# Pressure calculation for compressible gas and variable 'g'

1. Dec 19, 2015

### ozmac

I have what seems like a straight forward question, but am unable to find a formula.

The question originates from my previous topic which was trolled: https://www.physicsforums.com/threads/blowing-up-a-balloon-using-centrifugal-force.848892/

Basically I have a 1.5m hollow length of 10mm tube and due to centrifugal/centripetal force, at one closed end of the tube the acceleration is 24g, and at the other open end it is zero. The gradient is linear (Ac=w^2*r)

I'm trying to calculate the pressure of the gas at the closed end of the tube.

As the air is compressible, you can't use p = h ρ g because the density of the air is a variable dependent upon the pressure. But the pressure calculation here uses the density. There must be a different formula which uses the molecular mass of air. But even then, the amount of molecules of air in the tube is dependent upon the pressure, as with the air that is accelerated towards the closed end of the tube, this results in additional air being sucked in the open end of the tube.

There are so many things going on dependent on each other, all the while with a hugely variable 'gravity' so I just don't know where to begin. The easiest way would be to put a pressure switch at the end of the tube, but I'd prefer if there was also a way to calculate this also.

Thanks

2. Dec 19, 2015

### Staff: Mentor

If p(r) is the pressure at radial location r, p(r+Δr) is the gas pressure at r + Δr (these pressures act on the cross sectional area A), and if the amount of mass between r and r + Δr is ρAΔr, what is the force balance on this mass?

3. Dec 19, 2015

### ozmac

Density is not constant though, the gas is compressible, I'm not sure how that helps me

It seems most literature is based on assumptions of incompressible fluids and constant acceleration/gravity, none of which come close to a suitable approximation in this case.

4. Dec 19, 2015

### Staff: Mentor

Well, the analysis I was trying to help you through takes into account the gas compressibility. But, if you are not even willing to try to proceed, then I can't help you. I have the entire analysis worked out already, including the effect of gas compressibility. But Physics Forums rules prevent us from just giving you the solution. There has to be some effort on your part.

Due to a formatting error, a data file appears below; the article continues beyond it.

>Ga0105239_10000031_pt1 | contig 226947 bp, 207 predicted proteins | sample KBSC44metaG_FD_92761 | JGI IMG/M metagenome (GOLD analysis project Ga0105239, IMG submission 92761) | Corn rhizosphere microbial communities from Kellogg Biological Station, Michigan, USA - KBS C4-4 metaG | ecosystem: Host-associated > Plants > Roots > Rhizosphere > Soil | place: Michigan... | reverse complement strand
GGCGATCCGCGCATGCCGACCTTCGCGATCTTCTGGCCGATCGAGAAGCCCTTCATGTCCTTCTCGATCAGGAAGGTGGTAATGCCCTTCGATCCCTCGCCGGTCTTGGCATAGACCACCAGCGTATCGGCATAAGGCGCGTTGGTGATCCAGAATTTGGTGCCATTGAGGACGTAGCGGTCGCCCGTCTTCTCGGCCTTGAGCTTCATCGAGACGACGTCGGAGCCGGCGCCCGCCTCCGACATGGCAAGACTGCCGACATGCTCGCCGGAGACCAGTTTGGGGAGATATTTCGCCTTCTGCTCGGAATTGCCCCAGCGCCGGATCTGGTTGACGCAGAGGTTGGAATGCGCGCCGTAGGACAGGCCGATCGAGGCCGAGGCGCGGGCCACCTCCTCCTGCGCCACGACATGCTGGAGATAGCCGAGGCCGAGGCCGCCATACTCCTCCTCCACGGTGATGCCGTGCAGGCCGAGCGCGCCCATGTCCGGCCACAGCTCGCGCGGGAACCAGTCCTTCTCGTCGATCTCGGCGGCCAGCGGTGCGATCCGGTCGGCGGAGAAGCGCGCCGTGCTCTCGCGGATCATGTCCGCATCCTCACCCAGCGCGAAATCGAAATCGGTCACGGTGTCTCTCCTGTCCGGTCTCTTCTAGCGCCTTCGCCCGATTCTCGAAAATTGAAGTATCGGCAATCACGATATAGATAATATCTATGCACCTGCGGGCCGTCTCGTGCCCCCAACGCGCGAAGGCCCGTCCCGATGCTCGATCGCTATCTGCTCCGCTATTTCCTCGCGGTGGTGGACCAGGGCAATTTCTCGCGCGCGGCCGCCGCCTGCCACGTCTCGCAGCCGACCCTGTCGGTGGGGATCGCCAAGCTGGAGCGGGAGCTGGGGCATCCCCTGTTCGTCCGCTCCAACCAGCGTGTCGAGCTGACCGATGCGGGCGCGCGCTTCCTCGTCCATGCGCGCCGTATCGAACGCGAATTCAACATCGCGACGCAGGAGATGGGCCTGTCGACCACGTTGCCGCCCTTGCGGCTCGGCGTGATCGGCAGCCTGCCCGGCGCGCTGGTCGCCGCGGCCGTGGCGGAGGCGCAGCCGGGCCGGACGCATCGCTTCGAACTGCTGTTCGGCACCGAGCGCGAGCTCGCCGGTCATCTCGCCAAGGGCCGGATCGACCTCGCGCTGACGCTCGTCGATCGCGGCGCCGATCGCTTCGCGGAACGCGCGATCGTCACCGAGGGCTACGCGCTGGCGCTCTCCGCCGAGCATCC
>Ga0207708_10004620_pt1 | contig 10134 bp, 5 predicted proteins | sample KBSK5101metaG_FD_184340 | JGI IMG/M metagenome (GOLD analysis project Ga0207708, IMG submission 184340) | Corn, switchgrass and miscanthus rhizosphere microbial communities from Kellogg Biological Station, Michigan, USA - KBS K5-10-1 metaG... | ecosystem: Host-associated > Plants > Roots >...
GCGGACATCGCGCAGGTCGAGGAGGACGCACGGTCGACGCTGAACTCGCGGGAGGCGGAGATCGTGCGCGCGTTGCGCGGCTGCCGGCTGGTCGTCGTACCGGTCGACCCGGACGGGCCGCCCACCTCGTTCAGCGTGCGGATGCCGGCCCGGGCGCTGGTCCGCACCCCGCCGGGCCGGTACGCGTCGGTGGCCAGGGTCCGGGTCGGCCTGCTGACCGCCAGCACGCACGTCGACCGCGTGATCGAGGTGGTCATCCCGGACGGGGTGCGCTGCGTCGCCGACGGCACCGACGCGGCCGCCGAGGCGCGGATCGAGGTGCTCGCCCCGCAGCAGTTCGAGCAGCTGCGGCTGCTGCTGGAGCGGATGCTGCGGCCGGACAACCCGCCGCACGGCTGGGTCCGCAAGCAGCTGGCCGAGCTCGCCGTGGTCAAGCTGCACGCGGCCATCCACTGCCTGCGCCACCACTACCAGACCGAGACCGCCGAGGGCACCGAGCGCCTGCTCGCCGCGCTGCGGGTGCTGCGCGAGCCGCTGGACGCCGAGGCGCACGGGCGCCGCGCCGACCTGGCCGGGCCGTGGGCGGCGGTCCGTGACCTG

Chet

5. Dec 19, 2015

### ozmac

Ahh ok, fair enough (and awesome btw!).
I presume for your force balance you can ignore the forces on the cylindrical part of the wall as they all balance each other, and just look at forces along the direction of the tube.
So you have the force on one end p(r)*A and on the other end p(r+Δr)*A (where A = π(0.005)^2)
Hmmm but that's not balanced, as you have a change in force of p(Δr)*A... Which means I'm wrong, or that this is not static and the change in force results in flow, i.e the compression. But I'm not sure what to do next.

6. Dec 20, 2015

### Staff: Mentor

You've done well so far. What you're missing is that there is a radial acceleration, because the parcel of air in your force balance is traveling in circular motion. You already wrote down what that radial acceleration was in your first post. If ω is the angular velocity of your small air parcel and r is its radial location, what is its radial acceleration? What does your force balance look like now?

Chet

7. Dec 22, 2015

### Staff: Mentor

It doesn't look like you are going to respond to this, so I can tell you that I've done the calculation, and there is a good reason why you did not see any effect at 120 rpm. It's just now a high enough rotational speed. The density of air is very low, even when compressed at one end of the tube at 24 g. You are going to need speeds 10x as high before you start to see some effect on your balloon.

chet